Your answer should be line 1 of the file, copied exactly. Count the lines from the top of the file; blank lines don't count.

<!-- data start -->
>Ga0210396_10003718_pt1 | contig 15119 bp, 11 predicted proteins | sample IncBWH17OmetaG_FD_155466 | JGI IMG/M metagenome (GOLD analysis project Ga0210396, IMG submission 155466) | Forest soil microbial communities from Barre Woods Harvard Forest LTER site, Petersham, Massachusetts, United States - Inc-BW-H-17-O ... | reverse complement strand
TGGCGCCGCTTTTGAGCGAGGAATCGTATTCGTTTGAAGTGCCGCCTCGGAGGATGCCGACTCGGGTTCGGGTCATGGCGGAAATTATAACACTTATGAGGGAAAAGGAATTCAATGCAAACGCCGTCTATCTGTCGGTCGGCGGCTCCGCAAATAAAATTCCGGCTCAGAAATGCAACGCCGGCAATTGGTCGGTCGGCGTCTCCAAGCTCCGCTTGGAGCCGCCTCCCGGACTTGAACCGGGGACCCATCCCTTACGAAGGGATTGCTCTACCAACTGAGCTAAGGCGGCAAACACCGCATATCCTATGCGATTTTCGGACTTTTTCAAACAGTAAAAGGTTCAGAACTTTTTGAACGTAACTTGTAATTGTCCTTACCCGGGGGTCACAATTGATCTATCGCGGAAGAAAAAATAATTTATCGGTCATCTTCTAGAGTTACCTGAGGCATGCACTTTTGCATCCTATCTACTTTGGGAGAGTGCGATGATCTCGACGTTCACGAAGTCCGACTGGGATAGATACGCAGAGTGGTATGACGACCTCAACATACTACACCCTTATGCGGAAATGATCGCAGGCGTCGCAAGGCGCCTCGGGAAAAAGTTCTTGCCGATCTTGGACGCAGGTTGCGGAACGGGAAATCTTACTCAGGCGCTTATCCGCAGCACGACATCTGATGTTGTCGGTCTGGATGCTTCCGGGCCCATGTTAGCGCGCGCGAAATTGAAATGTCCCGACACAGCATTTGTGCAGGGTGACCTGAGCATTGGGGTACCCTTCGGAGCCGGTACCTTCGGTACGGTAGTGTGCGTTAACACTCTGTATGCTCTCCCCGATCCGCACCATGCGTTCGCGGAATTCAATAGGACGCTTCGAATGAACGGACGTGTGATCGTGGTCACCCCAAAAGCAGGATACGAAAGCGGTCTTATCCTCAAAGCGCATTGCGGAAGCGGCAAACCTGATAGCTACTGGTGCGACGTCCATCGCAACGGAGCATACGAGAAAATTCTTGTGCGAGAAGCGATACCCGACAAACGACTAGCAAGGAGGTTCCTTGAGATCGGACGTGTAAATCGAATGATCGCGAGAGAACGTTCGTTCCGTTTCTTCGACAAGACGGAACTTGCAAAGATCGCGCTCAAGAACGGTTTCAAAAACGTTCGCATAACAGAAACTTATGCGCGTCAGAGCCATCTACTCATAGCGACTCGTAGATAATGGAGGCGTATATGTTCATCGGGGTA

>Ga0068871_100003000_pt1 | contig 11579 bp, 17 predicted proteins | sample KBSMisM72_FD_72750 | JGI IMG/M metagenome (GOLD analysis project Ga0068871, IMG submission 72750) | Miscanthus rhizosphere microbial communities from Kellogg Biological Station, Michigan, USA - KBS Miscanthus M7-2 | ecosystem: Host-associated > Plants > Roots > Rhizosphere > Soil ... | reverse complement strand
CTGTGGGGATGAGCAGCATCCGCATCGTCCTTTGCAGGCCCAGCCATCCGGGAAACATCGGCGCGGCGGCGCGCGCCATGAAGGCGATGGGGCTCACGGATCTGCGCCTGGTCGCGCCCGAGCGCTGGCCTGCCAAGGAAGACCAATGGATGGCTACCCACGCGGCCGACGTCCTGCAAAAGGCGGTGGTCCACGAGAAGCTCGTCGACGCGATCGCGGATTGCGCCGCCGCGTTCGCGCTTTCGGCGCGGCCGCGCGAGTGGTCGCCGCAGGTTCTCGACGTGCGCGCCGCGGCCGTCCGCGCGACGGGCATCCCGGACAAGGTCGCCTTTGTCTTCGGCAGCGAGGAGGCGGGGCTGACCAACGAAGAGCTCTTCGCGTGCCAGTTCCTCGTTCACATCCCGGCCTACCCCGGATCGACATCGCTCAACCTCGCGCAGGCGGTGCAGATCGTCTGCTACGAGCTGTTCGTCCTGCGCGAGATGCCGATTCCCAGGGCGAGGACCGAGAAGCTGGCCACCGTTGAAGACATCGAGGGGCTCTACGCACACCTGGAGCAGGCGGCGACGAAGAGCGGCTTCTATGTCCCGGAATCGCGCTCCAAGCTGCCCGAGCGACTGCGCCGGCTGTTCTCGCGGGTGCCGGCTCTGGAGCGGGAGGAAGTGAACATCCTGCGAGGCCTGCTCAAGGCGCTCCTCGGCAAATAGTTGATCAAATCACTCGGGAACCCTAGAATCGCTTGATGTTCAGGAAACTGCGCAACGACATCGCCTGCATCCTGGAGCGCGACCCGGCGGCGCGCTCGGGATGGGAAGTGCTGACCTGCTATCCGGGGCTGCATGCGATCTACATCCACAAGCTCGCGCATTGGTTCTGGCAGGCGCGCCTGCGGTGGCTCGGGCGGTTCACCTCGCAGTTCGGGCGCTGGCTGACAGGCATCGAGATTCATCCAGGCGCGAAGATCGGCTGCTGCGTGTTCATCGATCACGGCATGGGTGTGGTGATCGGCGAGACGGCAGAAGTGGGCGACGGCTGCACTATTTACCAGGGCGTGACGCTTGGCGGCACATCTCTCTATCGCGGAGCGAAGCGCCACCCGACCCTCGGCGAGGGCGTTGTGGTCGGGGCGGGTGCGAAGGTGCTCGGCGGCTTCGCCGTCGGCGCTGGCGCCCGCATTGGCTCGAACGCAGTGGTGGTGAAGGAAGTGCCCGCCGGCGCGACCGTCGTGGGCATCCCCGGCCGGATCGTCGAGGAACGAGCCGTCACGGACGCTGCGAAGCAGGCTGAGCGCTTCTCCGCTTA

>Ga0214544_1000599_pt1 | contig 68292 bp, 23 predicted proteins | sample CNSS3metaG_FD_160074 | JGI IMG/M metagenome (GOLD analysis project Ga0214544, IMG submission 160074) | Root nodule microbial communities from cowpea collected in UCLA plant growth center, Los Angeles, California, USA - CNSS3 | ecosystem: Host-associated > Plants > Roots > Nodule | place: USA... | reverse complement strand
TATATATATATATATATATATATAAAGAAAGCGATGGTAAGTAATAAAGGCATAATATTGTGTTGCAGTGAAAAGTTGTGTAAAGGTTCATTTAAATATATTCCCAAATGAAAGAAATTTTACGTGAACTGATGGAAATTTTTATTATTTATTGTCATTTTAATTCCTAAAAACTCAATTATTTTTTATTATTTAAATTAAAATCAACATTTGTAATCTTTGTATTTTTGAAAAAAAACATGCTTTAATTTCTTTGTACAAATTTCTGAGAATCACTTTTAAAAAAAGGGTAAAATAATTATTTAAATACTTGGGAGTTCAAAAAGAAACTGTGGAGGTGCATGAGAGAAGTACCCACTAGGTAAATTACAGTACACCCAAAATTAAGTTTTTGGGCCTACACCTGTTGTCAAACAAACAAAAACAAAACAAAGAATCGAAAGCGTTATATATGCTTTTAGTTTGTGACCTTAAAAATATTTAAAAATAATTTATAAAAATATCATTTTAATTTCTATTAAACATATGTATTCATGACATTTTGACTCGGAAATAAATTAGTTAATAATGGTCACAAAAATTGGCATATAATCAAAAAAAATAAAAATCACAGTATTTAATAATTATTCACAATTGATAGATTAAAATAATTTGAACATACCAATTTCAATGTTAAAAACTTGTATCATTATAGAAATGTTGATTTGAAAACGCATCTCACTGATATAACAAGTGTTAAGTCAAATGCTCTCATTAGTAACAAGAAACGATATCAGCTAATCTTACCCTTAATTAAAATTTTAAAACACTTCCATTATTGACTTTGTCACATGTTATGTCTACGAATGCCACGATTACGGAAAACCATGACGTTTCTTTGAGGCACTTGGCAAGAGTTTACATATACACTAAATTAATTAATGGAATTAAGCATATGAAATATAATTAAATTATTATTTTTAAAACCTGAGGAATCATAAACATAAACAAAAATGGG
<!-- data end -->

>Ga0210396_10003718_pt1 | contig 15119 bp, 11 predicted proteins | sample IncBWH17OmetaG_FD_155466 | JGI IMG/M metagenome (GOLD analysis project Ga0210396, IMG submission 155466) | Forest soil microbial communities from Barre Woods Harvard Forest LTER site, Petersham, Massachusetts, United States - Inc-BW-H-17-O ... | reverse complement strand